In my current position as Director of Music Resources at the United Methodist Church Board of Discipleship in Nashville, we do leadership training. We help develop music and worship leaders and preachers. We provide resources for them. We publish things. We put things up on websites. We hold training events. We do anything we can do to help the music and worship life of the local church musician, pastor, worship leader, and planner. We're, we're actively engaged in it.
Ballou: So, Dean, I'm gonna ask you questions in my four areas of leadership. The first one is about Foundations - who we are as a leader, what our vision is, and clarity of vision, and definition of what is it that we're leading? So, what advice do you have for church musicians and pastors who were working together to plan worship and leading people in the church?
McIntyre: To know yourself is so fundamental. You have to know who you are, where you've come from, why you've been on the journey you are currently on, and if you can be introspective enough to see where you've been, and how you've gotten to the various points, how did I get to a certain position, or why did I leave that position and go to another one? Why did I go back to school? Why did I switch from piano to organ?
So, if you think about those kinds of issues in your own personal life, then you have a strong sense of identity - who you are. I don't believe until you have that, until you are secure in the knowledge of who you are - and I don't mean to infer that that never changes. But, you have an understanding of why you have done the things you have done and how you've been able to do them. Only then should you be trying to lead others. If you're a poor lost soul, going from church to church or school to school or job to job, and you can't quite find your footing so that you’re secure in who you are and what you’re doing and what your goals are going to be, then you should not be in a position of doing that with or for others.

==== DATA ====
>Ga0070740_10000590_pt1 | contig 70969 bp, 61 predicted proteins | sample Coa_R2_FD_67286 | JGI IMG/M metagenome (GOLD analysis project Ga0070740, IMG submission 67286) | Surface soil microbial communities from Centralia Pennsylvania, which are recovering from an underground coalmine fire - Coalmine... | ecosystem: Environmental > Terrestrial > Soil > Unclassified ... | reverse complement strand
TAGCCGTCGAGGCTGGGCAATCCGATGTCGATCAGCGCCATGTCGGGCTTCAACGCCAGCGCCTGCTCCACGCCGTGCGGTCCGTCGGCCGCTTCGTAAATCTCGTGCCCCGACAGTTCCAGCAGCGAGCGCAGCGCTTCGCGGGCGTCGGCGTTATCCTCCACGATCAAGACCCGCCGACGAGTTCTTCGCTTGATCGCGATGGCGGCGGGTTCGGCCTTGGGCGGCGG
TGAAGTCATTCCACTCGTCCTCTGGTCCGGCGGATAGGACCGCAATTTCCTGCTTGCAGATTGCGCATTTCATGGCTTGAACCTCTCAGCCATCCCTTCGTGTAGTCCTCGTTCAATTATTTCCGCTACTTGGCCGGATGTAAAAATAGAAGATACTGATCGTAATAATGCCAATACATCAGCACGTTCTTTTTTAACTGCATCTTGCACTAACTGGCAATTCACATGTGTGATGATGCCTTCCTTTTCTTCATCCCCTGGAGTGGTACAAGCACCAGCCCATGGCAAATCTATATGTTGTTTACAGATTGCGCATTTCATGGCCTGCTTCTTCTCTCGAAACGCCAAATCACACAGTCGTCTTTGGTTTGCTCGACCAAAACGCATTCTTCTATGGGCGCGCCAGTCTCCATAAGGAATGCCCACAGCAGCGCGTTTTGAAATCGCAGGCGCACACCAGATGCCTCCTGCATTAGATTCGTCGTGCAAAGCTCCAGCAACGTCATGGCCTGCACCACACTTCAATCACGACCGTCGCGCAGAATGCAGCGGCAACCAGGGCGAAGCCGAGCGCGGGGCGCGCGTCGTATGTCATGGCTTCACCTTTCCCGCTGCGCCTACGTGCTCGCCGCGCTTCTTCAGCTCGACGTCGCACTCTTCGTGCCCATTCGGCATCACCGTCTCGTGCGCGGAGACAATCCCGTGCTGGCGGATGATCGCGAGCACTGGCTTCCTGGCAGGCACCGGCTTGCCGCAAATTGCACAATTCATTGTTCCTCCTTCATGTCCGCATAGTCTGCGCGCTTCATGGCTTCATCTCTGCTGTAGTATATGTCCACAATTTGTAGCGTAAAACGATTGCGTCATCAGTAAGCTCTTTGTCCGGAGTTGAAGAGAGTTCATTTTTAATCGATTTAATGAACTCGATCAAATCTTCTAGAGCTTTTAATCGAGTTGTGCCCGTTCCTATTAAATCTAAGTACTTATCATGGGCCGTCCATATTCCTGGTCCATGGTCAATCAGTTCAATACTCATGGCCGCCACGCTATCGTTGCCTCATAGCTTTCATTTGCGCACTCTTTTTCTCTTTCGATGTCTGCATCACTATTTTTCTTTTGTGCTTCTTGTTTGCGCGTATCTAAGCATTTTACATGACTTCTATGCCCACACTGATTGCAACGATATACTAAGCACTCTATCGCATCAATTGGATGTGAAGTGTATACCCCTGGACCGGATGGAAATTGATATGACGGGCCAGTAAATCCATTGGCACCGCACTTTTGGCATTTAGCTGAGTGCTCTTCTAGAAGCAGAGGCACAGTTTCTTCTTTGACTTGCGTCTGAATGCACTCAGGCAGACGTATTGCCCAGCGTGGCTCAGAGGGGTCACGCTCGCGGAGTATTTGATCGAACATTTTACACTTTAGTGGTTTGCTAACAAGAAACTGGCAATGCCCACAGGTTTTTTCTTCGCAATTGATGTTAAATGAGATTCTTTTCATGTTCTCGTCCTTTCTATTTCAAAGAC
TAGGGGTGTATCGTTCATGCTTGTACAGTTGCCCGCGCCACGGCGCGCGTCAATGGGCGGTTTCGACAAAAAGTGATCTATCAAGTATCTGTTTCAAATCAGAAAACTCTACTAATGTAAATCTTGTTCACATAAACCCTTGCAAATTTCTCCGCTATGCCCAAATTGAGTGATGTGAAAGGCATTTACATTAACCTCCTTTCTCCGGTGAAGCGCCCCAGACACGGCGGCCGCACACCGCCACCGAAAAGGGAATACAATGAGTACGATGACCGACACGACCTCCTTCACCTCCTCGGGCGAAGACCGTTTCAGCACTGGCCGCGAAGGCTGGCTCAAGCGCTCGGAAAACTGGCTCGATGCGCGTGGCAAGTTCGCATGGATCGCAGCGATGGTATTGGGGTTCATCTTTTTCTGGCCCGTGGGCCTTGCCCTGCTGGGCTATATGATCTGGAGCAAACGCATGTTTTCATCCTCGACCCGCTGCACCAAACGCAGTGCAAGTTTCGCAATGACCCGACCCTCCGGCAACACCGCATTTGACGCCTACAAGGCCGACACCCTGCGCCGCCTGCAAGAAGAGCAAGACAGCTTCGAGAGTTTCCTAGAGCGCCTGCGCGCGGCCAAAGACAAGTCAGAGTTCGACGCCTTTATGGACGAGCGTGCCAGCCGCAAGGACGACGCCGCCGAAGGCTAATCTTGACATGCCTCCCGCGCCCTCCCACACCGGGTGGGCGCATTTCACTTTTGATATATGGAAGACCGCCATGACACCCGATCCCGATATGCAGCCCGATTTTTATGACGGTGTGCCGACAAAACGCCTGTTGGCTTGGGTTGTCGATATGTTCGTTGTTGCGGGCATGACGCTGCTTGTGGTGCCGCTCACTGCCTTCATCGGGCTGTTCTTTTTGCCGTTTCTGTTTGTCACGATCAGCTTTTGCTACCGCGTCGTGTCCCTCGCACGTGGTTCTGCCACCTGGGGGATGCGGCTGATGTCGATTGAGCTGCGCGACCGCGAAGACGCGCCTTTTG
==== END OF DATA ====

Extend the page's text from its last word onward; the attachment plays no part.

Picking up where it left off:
Ballou: That defines Foundation, in my mind.
McIntyre: Well, I hope.
Ballou: So we're clear on that. I think, a big part of leadership is relational, and like a big part of ministry is about relationships. So, where clear on who we are and why were in this position. So, thinking about relationships how is that important in the life a leader?
McIntyre: Well that's certainly a big question, and I'm probably gonna answer it in a rather unorthodox manner. As musicians and worship people, it's often easy for us to say, “Here I am Lord, Use me.” You've given me these gifts and I've developed them as best I can and I'm ready to be a blessing for others. But, until we have established a relationship that is one that we are in some form of communication and sensory knowledge of the Almighty, until we deal with who we are, and allow God to make of us what God wants us to be. Until we do that, I think it's almost blasphemous to say, “Here I am, Lord. Use me.” I wanna be God's man. And I do wanna be an instrument to bless others. Well I've got to take care of who I am first.
And so, my relationship to God is primary. And that may take the form of you know, daily prayer, daily devotions, weekly communion and tithing and all the disciplines that we're taught as good Christians and good disciples and leaders. But most often for me it takes the form of God does not talk to me directly. I don't believe I've ever heard an audible word from the Lord. But what I do get is a sense of well-being. And so my relationship with God is like walking on that centerline of the road. And when I'm on the right path, the right direction, in the right relationship, I'm pretty close to that line. But when I feel like maybe I'm weaving and wandering off of that line. Is when I understand that my relationship with God has to be first and I've got to get that back, got to get back someway to that centerline so that I can then turn around and see the other folks behind me who I'm leading and wave ‘em on. Come on folks, this direction, here's where we're heading
And so I think that relationship is first and foremost, the most important to us. And then, the rest of course, is family. If you don't have the love and support of your family, you can't do church work. Get out of the business. It's not something you ought to be in.